Bo Roberts is a model, actor, MMA fighter, and photographer. He has acted in 300: Rise Of Empire and the TV Show, The Mindy Project. He’s been featured in GQ, Cosmo, and Men’s Health Magazine, as well as graced the cover of DNA Magazine.
An ex-cop and licensed wrestler, Bo has won tournaments at the All-American International Jiu-Jitsu and the Sport Jiu-Jitsu International Federation. Team Storiyaan spoke with the powerhouse about his talents, interests, and career as a top-model
Questions and answers
Could you tell us about the trials you endured being a member of the riot unit? How did you surmount those?
Working as a CERT (Correctional Emergency Response Team) member put me in many radically different situations. From attempted suicides to having to encounter violent situations multiple times a week, the insane stories begin to repeat themselves. Looking back, I see how I was majoring in psychology in college led me to what I call “ground zero of human emotion” in law enforcement. Daily I was meeting and interacting with people who have drastically altered their lives, and often enough, having the worst day of their life. I handled the daily pressures by acknowledging their situation and responded by trying to make the process as easy as possible. My job was to keep order and safety in my section. I feel that mindset allowed me not to let the job rule my personal life.
You have portrayed your interest in photography. How do you come up with the impression of stimulating your directions through images?
I got into photography almost as soon as I got into modeling. I would look at something and would talk to my girlfriend at the time, how I would light the shot, where I would stand, and other details. She felt like I had an eye for photography and went in 1/2 with my mom and bought me a camera for Christmas. I began with landscape photography and then progressed to taking photos of my fellow model friends. Once I moved to NYC, I began rollerblading to my castings. While rollerblading, I would have my model book in a suitcase and my camera strap around my neck. This led me to street photography. Living in NYC, there is an evident presence of homeless people from street corners to most subway stops and train sections. I decided to use my camera to document this community and posted a couple of slideshows on YouTube so people could see what these people have to deal with daily. When I moved to Los Angeles, I met people in the local music scene, brought my camera to a show, and was hooked ever since. It’s fun to watch a rock show. It’s a much different experience when you’re zoomed in on the singer’s face and waiting for the perfect moment to take a photo. There’s an intimacy involved in capturing moments when an artist experiences bliss doing what they genuinely love to do in life.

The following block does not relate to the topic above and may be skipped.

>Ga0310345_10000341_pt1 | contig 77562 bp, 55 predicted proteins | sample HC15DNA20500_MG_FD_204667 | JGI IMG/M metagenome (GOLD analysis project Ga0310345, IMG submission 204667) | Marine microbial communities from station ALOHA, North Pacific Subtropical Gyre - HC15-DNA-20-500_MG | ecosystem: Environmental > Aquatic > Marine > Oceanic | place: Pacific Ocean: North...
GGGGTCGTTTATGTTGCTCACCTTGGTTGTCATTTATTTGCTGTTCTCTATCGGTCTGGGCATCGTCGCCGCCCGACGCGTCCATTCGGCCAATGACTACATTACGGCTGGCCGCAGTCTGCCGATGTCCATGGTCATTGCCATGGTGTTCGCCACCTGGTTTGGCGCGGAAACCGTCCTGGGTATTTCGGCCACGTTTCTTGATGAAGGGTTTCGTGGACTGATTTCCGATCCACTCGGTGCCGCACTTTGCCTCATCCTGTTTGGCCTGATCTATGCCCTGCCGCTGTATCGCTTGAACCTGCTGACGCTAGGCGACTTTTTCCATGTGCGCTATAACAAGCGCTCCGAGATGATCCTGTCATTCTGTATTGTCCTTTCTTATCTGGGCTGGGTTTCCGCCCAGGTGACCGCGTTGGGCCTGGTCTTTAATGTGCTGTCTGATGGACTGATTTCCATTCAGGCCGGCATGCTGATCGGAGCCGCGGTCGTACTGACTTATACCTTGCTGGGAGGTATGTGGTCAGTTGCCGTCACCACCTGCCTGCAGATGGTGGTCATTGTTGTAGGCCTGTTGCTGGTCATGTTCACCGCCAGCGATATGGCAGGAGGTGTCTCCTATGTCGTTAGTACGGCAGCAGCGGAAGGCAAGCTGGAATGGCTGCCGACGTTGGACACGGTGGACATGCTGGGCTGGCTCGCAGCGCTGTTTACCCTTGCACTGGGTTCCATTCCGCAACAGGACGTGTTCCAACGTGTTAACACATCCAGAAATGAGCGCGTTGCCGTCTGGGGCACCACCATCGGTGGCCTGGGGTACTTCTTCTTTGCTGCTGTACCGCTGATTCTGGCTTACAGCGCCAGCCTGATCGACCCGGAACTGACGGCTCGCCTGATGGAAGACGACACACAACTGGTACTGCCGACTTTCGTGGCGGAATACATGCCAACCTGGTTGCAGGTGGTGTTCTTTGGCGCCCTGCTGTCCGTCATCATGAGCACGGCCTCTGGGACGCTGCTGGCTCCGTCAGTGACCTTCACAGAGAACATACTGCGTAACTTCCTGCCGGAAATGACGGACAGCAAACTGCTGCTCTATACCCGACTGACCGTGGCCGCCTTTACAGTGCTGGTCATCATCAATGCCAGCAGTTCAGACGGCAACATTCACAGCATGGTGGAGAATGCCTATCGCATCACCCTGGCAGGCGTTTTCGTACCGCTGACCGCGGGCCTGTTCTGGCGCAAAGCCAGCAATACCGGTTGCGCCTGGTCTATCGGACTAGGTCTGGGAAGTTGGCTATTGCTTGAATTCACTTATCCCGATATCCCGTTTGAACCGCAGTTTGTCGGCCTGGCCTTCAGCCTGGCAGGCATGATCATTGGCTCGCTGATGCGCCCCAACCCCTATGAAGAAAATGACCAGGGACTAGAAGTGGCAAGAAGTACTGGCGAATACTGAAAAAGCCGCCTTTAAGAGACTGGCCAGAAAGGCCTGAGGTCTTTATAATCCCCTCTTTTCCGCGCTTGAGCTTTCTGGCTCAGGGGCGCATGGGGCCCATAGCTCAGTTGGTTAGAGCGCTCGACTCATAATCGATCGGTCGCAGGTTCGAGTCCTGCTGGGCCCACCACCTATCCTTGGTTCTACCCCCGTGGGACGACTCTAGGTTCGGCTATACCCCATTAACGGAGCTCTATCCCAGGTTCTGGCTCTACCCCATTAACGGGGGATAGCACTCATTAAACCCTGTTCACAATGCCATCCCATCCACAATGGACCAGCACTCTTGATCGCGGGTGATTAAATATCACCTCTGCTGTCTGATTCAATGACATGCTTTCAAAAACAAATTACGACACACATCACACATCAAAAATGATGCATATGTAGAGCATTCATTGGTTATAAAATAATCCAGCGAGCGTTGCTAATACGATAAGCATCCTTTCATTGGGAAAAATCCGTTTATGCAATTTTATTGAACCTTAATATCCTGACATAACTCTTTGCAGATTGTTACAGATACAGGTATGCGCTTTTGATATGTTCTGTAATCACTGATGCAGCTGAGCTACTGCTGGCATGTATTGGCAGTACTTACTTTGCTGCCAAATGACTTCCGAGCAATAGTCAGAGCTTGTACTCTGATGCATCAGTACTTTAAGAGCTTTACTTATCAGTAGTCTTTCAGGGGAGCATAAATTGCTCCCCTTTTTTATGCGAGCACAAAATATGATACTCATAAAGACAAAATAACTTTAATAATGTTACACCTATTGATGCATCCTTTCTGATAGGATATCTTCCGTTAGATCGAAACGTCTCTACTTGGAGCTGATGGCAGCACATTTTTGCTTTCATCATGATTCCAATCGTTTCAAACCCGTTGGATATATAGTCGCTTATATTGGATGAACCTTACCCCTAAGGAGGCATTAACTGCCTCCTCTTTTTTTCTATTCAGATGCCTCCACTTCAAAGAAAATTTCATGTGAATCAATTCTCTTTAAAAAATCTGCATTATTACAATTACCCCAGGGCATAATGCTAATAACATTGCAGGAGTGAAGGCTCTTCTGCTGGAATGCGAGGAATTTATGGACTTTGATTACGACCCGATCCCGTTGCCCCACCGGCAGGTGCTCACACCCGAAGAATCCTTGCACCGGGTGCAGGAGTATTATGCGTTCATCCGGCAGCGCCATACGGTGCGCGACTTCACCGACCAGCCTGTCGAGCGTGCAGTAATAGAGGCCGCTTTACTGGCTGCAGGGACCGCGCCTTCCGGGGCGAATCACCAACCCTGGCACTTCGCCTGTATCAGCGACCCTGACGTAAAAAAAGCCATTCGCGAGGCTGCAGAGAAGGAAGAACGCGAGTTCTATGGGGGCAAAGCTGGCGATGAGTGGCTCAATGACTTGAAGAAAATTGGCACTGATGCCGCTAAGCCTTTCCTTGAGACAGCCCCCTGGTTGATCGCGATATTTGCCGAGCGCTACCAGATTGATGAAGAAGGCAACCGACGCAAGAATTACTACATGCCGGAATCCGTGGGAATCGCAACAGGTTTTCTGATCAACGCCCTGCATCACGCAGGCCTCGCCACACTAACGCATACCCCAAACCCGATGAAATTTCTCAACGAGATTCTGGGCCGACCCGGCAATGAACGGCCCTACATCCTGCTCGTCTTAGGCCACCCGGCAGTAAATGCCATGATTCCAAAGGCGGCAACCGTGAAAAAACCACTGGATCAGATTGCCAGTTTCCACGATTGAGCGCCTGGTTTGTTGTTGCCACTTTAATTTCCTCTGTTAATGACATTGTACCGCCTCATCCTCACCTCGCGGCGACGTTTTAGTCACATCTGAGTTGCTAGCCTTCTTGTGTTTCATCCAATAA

How did you shift to MMA? Could you walk us through the preparation for the matches?
MMA came about by helping a fellow CERT member get ready to fight a wrestler in an MMA match. He knew I was prolific as a wrestler and asked for some tips. I showed up to help him, sparred with a few fighters, and fell in love with it. It gave me a way to feel competitive after high school. Prepping for fights was very similar to preparing for a wrestling match. I was always training as hard as possible, but losing water weight days before the match/fight was the make or break moment. If you don’t execute the step correctly, you’ll make weight but have no energy left when it comes time to perform. Fortunately, I had years of wrestling experience to help me.